And Of Course, Canada Gets Its New Anti-Camcording Bill
from the you-saw-that-coming,-didn't-you? dept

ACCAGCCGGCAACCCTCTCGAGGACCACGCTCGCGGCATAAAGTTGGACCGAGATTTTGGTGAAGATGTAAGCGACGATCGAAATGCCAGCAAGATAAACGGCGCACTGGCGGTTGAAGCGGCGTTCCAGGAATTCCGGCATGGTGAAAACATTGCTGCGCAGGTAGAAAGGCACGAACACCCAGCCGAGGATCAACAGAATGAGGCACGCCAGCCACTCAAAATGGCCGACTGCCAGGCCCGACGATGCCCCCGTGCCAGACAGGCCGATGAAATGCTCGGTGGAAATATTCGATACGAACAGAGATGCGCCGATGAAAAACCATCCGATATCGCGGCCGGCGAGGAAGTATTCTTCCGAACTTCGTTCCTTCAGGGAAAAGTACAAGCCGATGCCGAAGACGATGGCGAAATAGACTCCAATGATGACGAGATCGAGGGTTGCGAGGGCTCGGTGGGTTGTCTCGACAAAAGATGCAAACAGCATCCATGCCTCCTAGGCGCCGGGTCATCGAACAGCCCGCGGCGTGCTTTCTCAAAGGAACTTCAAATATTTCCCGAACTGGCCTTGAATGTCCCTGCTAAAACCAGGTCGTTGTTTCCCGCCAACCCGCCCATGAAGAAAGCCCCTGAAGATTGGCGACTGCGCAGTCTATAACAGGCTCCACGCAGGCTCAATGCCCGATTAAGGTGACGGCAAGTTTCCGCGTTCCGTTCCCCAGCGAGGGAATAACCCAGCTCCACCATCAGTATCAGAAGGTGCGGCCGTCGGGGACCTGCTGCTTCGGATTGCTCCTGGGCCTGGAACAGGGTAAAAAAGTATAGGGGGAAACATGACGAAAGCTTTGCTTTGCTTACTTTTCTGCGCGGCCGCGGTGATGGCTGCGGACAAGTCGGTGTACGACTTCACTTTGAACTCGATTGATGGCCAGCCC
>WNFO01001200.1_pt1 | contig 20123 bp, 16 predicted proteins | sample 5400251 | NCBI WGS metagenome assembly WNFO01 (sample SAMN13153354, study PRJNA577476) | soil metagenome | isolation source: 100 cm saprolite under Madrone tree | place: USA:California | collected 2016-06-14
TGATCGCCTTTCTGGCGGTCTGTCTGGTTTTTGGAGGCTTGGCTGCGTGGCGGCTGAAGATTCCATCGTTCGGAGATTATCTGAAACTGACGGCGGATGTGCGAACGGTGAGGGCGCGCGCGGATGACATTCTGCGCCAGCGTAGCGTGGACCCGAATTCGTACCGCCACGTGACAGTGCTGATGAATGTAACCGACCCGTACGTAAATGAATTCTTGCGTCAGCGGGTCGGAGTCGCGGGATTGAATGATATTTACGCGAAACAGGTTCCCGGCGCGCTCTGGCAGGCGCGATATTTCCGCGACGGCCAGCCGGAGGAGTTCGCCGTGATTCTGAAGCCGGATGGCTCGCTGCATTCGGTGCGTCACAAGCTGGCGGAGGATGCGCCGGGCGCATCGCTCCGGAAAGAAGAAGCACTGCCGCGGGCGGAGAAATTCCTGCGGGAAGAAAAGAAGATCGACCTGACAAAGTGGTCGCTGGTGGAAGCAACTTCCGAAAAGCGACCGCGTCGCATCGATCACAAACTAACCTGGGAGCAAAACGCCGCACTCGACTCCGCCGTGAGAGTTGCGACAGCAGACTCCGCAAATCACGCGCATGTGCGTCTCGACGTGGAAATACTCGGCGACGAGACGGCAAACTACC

Since the beginning of the year, we've seen news story after news story about how Canada supposedly had a huge camcording problem, with people apparently making unauthorized copies of movies for sale after taping them with a camcorder in the theater. This left out a few important things. First, camcording is increasingly a minor problem for movie studios, as the copies you see online and on counterfeit DVDs are more often leaked from studio prints or early released DVDs, rather than the weak quality camcorded versions, complete with audience coughing and heads blocking the bottom of the picture. Second, the numbers the industry kept claiming didn't add up, and the MPAA refused to provide any proof for the numbers they kept claiming about the problem (and those numbers kept changing). In fact, Canadian politicians have said they've relied on these questionable numbers rather than asking for any independent studies. Third, the press and the MPAA almost entirely ignored the laws in Canada that already made it illegal to tape movies. Fourth, the US had stronger laws passed already, and there's no evidence that it's done anything to decrease incidents of camcording. Of course, why let facts get in the way of a few lobbyists and campaign contributions? As expected, Canadian politicians have introduced a much stricter anti-camcording bill that will include jail time (two to five years) for those caught camcording. Michael Geist notes that the bill is on the "fast track" and may not even have any debate before being approved. This seems clearly a case of politicians bowing down to corporate interests (even those outside their own country). No, there's no defense for camcording a movie -- but if it's not a huge problem and existing laws can handle it, why waste government, law enforcement and judicial time and money over what's really a corporate problem?